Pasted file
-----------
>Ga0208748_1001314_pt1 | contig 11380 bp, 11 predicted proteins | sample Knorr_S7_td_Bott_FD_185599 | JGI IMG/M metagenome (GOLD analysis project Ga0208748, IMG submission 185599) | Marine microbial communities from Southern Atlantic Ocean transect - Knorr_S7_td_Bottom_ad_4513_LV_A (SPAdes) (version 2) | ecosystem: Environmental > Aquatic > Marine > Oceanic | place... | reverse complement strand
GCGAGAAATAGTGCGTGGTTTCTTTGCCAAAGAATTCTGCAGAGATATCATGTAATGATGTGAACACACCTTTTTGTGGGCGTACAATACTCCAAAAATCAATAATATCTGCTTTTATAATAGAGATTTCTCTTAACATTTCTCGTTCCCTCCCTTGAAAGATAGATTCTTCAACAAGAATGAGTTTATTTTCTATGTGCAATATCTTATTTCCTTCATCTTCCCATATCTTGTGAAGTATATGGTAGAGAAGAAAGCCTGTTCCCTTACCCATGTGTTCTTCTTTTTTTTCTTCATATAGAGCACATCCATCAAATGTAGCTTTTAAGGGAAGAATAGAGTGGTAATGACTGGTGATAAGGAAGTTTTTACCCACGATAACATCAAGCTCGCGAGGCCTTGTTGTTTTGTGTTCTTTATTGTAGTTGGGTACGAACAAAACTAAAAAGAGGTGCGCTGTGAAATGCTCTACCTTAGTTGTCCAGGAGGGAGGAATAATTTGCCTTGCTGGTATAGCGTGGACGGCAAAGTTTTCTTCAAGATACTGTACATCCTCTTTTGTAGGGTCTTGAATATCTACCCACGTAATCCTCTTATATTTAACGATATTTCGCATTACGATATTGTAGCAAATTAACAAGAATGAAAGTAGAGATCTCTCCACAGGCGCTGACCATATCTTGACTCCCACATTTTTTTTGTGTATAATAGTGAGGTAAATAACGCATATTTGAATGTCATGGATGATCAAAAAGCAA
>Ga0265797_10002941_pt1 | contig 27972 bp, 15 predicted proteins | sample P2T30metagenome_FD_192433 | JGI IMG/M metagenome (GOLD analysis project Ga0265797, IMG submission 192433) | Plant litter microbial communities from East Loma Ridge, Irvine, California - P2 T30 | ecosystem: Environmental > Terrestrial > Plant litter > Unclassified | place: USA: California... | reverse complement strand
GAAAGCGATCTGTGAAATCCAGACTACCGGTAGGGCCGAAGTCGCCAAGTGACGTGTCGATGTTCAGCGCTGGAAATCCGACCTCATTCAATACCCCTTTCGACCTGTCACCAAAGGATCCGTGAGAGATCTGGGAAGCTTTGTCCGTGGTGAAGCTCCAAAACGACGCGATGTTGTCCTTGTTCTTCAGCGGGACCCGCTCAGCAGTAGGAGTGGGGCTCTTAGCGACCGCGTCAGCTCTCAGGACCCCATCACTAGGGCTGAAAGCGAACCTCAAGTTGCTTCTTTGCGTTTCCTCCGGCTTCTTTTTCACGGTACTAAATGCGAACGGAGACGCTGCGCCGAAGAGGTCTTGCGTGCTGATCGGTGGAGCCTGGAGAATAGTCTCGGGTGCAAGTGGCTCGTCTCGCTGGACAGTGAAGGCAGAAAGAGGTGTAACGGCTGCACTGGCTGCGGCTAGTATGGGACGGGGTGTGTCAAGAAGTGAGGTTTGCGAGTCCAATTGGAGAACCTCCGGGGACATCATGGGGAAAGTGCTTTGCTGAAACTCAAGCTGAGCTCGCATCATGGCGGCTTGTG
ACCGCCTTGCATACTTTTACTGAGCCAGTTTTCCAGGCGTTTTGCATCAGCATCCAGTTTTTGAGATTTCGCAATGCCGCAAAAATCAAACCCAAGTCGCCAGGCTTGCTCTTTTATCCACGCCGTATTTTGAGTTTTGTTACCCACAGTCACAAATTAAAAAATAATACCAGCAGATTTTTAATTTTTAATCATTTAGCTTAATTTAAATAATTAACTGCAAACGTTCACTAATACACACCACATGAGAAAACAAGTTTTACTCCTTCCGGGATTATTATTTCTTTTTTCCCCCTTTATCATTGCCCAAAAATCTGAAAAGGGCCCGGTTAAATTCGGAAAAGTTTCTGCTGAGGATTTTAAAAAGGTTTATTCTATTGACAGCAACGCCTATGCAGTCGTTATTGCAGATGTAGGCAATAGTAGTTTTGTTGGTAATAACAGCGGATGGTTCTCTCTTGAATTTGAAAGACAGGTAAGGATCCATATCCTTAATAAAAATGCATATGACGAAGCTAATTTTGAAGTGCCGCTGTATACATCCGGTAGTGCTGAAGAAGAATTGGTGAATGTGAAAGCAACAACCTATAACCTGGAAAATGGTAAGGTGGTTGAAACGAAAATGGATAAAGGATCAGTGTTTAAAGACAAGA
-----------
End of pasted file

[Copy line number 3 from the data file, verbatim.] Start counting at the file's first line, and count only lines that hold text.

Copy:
>Ga0265797_10002941_pt1 | contig 27972 bp, 15 predicted proteins | sample P2T30metagenome_FD_192433 | JGI IMG/M metagenome (GOLD analysis project Ga0265797, IMG submission 192433) | Plant litter microbial communities from East Loma Ridge, Irvine, California - P2 T30 | ecosystem: Environmental > Terrestrial > Plant litter > Unclassified | place: USA: California... | reverse complement strand